All material subject to strictly enforced copyright laws. © 2022 ITR is part of the Euromoney Institutional Investor PLC group.

Canada: CRA expresses views on 97(2) planning

diep.jpg

maccarthy.jpg

Nancy Diep


Corinne MacCarthy

At the annual Canadian Tax Foundation conference on December 2 2014, the Canada Revenue Agency (CRA) was asked whether it would apply the general anti-avoidance rule (GAAR) to the application of a tax-deferred transfer of assets to a partnership under subsection 97(2) of the Income Tax Act (ITA) where taxpayers initially formed a partnership with only Canadian resident partners in order to meet the requirements under the rule but, shortly after the transfer, admitted non-resident partners. Subsection 97(2) is an elective provision and generally requires that the transferor immediately after the transfer be a member of the partnership and that the partnership be a Canadian partnership, which is defined as a partnership all of whose members are resident in Canada. This is a point-in-time test so the subsequent admission of non-resident partners technically should not impact the application of the rule.

The CRA provided an example where Corp A (a Canadian resident) forms a partnership with its wholly-owned Canadian subsidiary. Corp A transfers, under subsection 97(2), property to the partnership with a cost of $100,000, fair market value of $100,000 and an undepreciated capital cost balance of $50,000 in exchange for 50,000 partnership units worth $50,000 and a $50,000 promissory note. The next day, a non-resident contributes $50,000 for 50,000 partnership units, which cash is used by the partnership to repay the promissory note. The non-resident has a 49.95% interest in the partnership while Corp A's interest is diluted to 50.04%.

The CRA indicated that it would seek to apply the GAAR to this type of arrangement. According to the CRA, the application of the GAAR in the circumstances is based not only on the policy behind subsection 97(2) but also subsection 100(1) and certain related anti-avoidance provisions in subsections 100(1.4) and (1.5). These rules generally prevent taxpayers from directly or indirectly selling partnership interests to non-residents in order to convert what would otherwise be income into a capital gain and avoid future taxation in Canada altogether where the interest is not taxable Canadian property to the non-resident.

If Corp A had disposed of a portion of its partnership interest directly to the non-resident, subsection 100(1) would have applied, resulting in a fully taxable gain. In terms of the anti-avoidance provisions, although there has been a dilution of Corp A's interest in the partnership, the fair market value of Corp A's interest itself has not been diluted so the arrangement would not have been caught by subsections 100 (1.4) and (1.5).

Given the particular circumstances of the example considered, it is not clear how broadly CRA would take this approach where a non-resident has become a partner after property has been contributed to the partnership under section 97(2). Furthermore, the role of subsection 100(1) in the context of subsection 97(2) for the purposes of any GAAR determination requires a careful review of the relevant facts of any particular transaction(s), as how transaction(s) come about and why they take place necessarily affect conclusions about how the GAAR may apply, even to a transaction that appears structurally similar to that considered by the CRA.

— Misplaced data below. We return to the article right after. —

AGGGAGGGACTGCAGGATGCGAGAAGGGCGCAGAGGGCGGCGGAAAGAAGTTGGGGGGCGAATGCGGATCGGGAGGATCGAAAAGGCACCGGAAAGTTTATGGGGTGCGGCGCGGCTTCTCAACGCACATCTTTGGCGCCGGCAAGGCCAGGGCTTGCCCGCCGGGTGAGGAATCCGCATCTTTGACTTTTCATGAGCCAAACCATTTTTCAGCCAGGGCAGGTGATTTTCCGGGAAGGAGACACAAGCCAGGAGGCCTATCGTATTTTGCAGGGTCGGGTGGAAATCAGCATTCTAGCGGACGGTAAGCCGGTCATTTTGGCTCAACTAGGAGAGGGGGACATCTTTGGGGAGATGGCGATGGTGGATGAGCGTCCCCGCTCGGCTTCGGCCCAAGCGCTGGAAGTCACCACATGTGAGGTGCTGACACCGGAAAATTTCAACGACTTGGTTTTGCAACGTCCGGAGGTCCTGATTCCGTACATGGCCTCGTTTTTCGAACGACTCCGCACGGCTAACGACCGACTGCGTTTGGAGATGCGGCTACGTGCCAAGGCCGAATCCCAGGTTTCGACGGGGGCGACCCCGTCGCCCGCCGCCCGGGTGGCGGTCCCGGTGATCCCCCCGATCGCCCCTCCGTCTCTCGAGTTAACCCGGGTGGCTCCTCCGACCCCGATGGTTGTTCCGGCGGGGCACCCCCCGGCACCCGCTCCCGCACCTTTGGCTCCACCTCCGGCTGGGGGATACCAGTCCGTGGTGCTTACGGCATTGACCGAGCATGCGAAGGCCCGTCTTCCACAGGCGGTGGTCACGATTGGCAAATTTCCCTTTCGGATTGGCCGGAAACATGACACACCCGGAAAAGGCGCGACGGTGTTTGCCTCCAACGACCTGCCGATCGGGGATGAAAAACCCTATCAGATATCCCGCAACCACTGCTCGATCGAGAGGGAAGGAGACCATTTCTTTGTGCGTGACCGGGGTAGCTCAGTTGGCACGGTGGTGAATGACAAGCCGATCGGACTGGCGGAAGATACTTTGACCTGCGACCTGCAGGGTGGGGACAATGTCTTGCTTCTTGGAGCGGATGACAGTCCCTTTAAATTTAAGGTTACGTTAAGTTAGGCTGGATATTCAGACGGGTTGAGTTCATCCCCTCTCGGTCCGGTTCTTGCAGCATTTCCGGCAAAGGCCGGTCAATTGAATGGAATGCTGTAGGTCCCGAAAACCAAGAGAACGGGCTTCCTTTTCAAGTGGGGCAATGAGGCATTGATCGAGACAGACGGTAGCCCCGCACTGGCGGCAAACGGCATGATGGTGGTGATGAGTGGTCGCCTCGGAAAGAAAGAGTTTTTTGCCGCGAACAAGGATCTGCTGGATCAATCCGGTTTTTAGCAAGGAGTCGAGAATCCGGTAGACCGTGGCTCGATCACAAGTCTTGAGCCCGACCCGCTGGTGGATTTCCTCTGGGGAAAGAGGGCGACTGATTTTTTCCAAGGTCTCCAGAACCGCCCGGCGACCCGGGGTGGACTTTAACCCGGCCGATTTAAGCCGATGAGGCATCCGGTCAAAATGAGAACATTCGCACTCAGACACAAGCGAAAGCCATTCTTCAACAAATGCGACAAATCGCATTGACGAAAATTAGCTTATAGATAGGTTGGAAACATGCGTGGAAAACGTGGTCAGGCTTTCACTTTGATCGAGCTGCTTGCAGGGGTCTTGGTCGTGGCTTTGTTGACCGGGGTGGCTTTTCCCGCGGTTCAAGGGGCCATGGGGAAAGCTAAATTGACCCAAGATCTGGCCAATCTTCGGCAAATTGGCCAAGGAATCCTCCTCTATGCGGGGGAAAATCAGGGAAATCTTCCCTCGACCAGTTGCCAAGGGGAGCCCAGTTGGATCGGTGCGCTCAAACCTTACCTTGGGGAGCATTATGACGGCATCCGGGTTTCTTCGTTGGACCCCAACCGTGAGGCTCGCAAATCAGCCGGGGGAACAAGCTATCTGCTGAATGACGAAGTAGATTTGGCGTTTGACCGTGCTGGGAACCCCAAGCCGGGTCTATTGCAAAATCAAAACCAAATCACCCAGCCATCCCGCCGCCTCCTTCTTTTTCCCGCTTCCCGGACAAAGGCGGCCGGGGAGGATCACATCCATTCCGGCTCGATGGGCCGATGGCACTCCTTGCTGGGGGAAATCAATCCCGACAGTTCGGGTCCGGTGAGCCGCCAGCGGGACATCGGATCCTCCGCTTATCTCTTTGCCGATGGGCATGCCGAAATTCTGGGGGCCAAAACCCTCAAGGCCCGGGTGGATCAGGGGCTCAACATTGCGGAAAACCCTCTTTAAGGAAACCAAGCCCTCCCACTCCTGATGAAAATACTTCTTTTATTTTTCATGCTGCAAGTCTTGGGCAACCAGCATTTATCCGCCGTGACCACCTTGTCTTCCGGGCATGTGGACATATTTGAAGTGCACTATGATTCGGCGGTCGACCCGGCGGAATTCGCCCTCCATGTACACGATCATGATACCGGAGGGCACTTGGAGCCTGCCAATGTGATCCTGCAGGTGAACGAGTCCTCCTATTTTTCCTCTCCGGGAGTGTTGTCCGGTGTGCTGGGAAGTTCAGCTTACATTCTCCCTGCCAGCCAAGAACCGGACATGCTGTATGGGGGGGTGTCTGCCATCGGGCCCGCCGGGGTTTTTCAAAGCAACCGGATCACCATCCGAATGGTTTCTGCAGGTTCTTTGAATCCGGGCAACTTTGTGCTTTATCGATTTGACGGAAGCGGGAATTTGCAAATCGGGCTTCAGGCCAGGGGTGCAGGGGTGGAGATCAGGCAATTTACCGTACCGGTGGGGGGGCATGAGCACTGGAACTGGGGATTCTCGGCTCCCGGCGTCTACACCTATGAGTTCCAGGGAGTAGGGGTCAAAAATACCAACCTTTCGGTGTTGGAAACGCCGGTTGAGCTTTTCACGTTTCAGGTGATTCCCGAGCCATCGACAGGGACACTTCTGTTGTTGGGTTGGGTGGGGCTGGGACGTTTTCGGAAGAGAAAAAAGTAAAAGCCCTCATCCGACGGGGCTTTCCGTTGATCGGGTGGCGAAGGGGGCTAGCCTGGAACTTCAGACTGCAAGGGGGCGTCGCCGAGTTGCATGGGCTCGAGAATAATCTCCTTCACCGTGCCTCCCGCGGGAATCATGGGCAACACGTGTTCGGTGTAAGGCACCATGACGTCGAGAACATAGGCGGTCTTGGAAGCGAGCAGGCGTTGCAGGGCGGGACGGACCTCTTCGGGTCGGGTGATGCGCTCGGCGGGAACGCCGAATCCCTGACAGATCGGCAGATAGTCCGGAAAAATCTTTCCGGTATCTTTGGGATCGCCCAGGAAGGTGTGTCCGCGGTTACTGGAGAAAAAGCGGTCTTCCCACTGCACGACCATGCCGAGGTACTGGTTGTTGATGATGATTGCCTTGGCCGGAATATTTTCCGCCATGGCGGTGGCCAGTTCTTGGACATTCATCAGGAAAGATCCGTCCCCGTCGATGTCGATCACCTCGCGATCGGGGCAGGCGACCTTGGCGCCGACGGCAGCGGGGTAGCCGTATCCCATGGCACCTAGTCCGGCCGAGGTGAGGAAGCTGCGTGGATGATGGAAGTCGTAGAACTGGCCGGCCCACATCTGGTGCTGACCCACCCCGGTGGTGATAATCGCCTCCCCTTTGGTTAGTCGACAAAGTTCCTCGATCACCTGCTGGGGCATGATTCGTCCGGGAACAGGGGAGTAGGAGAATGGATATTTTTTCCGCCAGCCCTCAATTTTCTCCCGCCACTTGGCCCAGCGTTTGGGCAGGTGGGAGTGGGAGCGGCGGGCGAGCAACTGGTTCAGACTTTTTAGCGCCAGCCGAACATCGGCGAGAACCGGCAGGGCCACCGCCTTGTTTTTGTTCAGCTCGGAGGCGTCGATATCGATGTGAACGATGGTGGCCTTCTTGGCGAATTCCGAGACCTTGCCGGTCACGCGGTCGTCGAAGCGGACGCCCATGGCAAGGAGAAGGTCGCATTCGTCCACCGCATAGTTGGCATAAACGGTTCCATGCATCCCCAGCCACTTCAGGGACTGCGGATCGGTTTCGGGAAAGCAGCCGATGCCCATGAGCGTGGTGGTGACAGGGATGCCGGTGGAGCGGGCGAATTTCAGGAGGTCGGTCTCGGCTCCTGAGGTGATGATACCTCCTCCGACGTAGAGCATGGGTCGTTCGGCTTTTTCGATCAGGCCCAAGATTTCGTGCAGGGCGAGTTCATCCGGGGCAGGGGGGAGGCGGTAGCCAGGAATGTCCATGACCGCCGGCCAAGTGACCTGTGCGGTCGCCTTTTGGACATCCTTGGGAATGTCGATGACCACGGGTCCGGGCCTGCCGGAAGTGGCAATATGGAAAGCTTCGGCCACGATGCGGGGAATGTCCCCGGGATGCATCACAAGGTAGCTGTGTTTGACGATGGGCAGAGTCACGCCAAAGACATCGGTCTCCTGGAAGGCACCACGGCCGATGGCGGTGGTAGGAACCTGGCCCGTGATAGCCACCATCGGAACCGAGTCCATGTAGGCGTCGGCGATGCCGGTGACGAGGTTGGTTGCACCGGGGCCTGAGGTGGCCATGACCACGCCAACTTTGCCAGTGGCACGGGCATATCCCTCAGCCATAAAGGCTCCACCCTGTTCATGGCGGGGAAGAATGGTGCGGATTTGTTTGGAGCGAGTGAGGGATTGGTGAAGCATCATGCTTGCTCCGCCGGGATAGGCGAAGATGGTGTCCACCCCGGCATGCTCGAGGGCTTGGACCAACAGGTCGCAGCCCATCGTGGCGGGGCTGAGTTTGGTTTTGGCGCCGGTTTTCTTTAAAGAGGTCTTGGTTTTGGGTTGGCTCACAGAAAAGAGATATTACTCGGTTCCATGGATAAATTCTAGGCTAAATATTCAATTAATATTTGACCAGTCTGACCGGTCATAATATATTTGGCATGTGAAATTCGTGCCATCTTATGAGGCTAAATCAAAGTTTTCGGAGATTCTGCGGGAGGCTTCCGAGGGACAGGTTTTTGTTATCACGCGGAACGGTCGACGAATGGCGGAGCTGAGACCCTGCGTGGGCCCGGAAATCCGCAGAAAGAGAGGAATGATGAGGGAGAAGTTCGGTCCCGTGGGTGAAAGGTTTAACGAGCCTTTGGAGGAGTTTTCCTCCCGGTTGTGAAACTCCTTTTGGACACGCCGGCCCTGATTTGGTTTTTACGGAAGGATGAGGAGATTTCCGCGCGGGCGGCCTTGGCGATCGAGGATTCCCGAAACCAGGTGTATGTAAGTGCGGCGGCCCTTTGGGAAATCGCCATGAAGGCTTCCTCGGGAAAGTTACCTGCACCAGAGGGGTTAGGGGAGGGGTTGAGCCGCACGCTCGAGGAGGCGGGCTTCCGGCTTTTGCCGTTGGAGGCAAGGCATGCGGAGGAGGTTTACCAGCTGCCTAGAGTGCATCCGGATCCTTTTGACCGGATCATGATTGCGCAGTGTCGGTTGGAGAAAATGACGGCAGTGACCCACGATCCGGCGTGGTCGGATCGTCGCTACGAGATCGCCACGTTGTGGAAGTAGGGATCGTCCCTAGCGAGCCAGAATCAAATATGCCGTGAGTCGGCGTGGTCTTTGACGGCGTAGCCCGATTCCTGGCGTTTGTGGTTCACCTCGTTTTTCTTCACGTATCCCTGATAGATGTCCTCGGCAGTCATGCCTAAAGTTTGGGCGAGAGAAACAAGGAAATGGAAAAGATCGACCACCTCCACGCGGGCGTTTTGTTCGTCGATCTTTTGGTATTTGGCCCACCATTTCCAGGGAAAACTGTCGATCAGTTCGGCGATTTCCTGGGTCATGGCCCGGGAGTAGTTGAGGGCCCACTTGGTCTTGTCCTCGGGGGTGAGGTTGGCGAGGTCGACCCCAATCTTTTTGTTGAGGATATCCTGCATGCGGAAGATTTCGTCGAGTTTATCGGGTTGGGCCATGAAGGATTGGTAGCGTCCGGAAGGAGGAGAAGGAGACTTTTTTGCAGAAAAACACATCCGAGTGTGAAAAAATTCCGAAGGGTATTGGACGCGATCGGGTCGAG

Nancy Diep (nancy.diep@blakes.com) and Corinne MacCarthy (corinne.mccarthy@blakes.com), Calgary

Blake, Cassels & Graydon

Tel: +1 403 260 9779 and +1 403 260 9758

Website: www.blakes.com

more across site & bottom lb ros

More from across our site

The UN may be set to assume a global role in tax policy that would rival the OECD, while automakers lobby the US to change its tax rules on Chinese materials.
Companies including Valentino and EveryMatrix say the early adoption of EU public CbCR rules could boost transparency of local and foreign MNEs, despite the short notice.
ITR invites tax firms, in-house teams, and tax professionals to make submissions for the 2023 ITR Tax Awards in Asia-Pacific, Europe Middle East & Africa, and the Americas.
Tax authorities and customs are failing multinationals by creating uncertainty with contradictory assessment and guidance, say in-house tax directors.
The CJEU said the General Court erred in law when it ruled that both companies benefitted from Italian state aid.
An OECD report reveals multinationals have continued to shift profits to low-tax jurisdictions, reinforcing the case for strong multilateral action in response.
The UK government announced plans to increase taxes on oil and gas profits, while the Irish government considers its next move on tax reform.
War and COVID have highlighted companies’ unpreparedness to deal with sudden geo-political changes, say TP specialists.
A source who has seen the draft law said it brings clarity on intangibles and other areas of TP including tax planning.
Tax consultants say companies must not ignore financial transactions in their TP policies as authorities, particularly in the UK, become more demanding.